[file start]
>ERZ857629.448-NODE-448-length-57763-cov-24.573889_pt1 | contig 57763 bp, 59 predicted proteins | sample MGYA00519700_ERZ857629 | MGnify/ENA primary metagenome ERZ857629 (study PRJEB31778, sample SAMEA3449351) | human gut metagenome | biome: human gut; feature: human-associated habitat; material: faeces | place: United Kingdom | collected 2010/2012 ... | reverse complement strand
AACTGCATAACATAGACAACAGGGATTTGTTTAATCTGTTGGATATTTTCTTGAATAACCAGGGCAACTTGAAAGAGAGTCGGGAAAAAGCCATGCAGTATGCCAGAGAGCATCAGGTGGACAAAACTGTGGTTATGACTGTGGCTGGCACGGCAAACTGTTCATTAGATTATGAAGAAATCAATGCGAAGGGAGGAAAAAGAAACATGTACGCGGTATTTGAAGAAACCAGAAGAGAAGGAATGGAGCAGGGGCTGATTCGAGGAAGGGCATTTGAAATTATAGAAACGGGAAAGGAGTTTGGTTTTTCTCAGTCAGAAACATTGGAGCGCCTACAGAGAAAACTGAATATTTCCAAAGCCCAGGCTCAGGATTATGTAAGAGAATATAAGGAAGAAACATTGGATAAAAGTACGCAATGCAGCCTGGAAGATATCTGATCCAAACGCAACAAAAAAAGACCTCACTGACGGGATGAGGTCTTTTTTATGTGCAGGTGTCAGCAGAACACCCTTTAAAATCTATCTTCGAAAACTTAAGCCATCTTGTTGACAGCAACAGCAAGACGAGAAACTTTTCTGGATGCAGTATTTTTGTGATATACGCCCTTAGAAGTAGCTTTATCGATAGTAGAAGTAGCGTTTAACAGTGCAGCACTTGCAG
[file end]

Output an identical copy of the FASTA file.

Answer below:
>ERZ857629.448-NODE-448-length-57763-cov-24.573889_pt1 | contig 57763 bp, 59 predicted proteins | sample MGYA00519700_ERZ857629 | MGnify/ENA primary metagenome ERZ857629 (study PRJEB31778, sample SAMEA3449351) | human gut metagenome | biome: human gut; feature: human-associated habitat; material: faeces | place: United Kingdom | collected 2010/2012 ... | reverse complement strand
AACTGCATAACATAGACAACAGGGATTTGTTTAATCTGTTGGATATTTTCTTGAATAACCAGGGCAACTTGAAAGAGAGTCGGGAAAAAGCCATGCAGTATGCCAGAGAGCATCAGGTGGACAAAACTGTGGTTATGACTGTGGCTGGCACGGCAAACTGTTCATTAGATTATGAAGAAATCAATGCGAAGGGAGGAAAAAGAAACATGTACGCGGTATTTGAAGAAACCAGAAGAGAAGGAATGGAGCAGGGGCTGATTCGAGGAAGGGCATTTGAAATTATAGAAACGGGAAAGGAGTTTGGTTTTTCTCAGTCAGAAACATTGGAGCGCCTACAGAGAAAACTGAATATTTCCAAAGCCCAGGCTCAGGATTATGTAAGAGAATATAAGGAAGAAACATTGGATAAAAGTACGCAATGCAGCCTGGAAGATATCTGATCCAAACGCAACAAAAAAAGACCTCACTGACGGGATGAGGTCTTTTTTATGTGCAGGTGTCAGCAGAACACCCTTTAAAATCTATCTTCGAAAACTTAAGCCATCTTGTTGACAGCAACAGCAAGACGAGAAACTTTTCTGGATGCAGTATTTTTGTGATATACGCCCTTAGAAGTAGCTTTATCGATAGTAGAAGTAGCGTTTAACAGTGCAGCACTTGCAG